Returning to the office

I finally returned to my office after a year and a month. Or more accurately, since I was in my office all along making video calls, it’s some of my patients who returned.

Two weeks ago the CDC issued new guidelines: people vaccinated against COVID-19 can meet safely inside without masks. The guidelines appear aimed at social occasions like dinner parties, not psychiatric practices. But after reading them I no longer felt limited to offering virtual treatment.

The mechanics

To be clear, I am fully vaccinated, and this only applies to patients who are too. I continue to see the unvaccinated virtually. And for now at least, it’s voluntary. I don’t insist that anyone return to the office if they prefer video.

I developed standards: This is not for anyone who has a high-risk person in their family/pod. I run an exhaust fan in the office. I open the windows in the waiting room and bathroom. For new patients, I ask to see their vaccine card, and I show them mine.

I have rules: Do not come to the office if you feel sick. Don’t bring anyone along, e.g., to sit in the waiting room. Wear your mask in the building until we are in my office.

And then we meet without masks in the office. I don’t disinfect surfaces. It’s pretty much like 2019.

Issues I considered

Is it discriminatory to see only the vaccinated in person? I decided it’s okay. Vaccination status is not a protected class. I already discriminate against would-be patients who seek psychiatric services I’d rather not provide, and sometimes for other reasons. Presumably it’s stickier for a publicly funded mental health clinic; fortunately not my situation. I see no reason to deny the option to some, just because others can’t (yet) partake of it.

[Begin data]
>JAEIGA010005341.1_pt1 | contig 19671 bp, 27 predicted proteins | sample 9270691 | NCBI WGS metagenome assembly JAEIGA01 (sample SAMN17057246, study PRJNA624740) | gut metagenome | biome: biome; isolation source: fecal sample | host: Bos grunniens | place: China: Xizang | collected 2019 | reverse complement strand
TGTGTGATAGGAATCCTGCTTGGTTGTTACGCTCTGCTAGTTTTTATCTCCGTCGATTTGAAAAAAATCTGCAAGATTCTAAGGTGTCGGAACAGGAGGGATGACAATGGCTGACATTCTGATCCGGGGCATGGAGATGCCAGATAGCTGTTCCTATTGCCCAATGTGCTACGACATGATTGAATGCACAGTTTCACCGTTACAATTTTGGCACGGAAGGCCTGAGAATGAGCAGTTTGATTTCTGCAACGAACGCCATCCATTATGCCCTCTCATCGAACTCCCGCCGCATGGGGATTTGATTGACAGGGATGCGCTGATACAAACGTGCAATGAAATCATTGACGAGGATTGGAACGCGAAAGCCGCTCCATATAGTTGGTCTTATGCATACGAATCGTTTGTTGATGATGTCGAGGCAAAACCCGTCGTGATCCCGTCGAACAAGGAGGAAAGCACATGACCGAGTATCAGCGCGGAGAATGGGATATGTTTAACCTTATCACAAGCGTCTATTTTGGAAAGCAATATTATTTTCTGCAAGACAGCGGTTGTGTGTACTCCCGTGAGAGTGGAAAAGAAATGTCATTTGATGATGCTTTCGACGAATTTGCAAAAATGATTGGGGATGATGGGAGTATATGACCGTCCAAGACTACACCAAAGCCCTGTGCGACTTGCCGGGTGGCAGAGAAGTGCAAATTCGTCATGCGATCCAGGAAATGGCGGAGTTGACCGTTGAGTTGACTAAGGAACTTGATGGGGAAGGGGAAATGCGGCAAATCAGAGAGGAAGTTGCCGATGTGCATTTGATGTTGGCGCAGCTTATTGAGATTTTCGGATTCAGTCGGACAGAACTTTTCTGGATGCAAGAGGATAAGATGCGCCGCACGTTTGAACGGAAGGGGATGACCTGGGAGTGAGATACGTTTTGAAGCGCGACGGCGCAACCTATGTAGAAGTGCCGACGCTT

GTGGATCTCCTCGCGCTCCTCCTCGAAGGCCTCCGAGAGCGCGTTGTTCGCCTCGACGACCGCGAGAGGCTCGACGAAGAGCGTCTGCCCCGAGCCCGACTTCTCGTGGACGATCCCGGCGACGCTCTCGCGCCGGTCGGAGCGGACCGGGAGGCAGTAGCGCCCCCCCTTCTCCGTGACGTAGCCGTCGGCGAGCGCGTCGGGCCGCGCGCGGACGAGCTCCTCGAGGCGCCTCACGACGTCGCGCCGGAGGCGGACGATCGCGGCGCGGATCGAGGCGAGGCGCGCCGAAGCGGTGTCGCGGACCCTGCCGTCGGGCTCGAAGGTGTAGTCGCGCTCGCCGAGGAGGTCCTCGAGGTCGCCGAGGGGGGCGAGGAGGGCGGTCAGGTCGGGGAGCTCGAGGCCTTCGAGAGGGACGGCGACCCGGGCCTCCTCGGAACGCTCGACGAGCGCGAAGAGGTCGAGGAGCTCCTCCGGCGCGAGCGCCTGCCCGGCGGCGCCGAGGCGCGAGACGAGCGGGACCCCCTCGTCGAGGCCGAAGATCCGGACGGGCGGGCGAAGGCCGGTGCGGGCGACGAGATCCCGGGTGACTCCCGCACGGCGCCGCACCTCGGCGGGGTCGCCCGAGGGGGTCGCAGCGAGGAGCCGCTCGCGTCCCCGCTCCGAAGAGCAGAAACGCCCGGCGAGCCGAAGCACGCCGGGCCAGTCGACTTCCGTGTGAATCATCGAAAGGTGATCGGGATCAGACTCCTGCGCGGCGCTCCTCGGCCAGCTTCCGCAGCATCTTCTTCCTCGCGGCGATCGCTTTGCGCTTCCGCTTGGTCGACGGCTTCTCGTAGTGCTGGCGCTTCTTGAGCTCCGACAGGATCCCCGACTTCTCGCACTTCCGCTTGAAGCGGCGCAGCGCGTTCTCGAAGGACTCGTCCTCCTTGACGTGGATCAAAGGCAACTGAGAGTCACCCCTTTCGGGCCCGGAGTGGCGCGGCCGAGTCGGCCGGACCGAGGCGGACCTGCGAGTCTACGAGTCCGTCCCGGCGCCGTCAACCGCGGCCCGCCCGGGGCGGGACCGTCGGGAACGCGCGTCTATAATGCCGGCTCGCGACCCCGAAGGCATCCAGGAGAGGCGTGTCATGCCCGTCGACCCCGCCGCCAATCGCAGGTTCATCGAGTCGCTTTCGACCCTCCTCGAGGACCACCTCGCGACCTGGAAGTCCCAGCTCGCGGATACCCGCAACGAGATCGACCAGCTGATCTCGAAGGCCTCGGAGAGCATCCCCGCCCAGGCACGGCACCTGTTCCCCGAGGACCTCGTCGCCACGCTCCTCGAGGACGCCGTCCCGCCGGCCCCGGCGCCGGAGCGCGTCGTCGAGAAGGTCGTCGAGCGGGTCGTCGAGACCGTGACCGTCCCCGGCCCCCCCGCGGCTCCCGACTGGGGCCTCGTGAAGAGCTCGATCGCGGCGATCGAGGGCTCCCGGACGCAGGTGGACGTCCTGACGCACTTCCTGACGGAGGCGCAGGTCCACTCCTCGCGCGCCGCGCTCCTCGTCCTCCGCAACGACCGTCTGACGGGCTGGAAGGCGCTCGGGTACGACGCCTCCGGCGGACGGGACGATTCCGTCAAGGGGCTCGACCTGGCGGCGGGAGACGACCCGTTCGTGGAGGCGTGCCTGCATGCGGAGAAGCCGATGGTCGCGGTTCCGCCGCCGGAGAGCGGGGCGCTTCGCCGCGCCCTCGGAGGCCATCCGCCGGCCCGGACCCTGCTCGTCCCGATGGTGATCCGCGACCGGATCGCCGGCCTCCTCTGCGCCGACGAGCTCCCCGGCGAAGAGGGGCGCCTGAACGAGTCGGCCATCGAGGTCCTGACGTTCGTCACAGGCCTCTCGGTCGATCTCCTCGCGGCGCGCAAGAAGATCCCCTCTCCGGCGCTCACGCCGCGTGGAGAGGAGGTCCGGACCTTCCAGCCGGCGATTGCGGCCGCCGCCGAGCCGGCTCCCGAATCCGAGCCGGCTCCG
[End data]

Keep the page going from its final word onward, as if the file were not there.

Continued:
I also decided not to exclude vaccinated folks with riskier lifestyles. For example, those who work directly with COVID patients themselves, or who sometimes ignore social distancing rules. The CDC made no such distinctions in its guidelines. Also, I’d have to make difficult judgments of risk, not a role I want.

I ask patients to choose either video or in-person appointments, not to switch back and forth haphazardly without discussion. I consider this a “frame issue,” that is, part of the consistent structure of therapy that makes it safe to feel vulnerable. (Similar frame issues include keeping sessions the same length, not varying the fee, and not shocking the patient with sudden changes in the tone or setting of treatment.) I still invite a rare phone or video session for extenuating circumstances, as I did before the pandemic. And while it hasn’t happened yet, I’d permit a rare in-person session for a vaccinated person who usually meets with me remotely.

The future

I anticipate most of my existing patients will eventually return to in-person treatment, which I’ve always believed is superior to virtual alternatives. However, some can’t. During the pandemic I began seeing a few people who live very far away. It isn’t practical to meet in person. If for no other reason, my practice will indefinitely remain a mixture of in-person and virtual.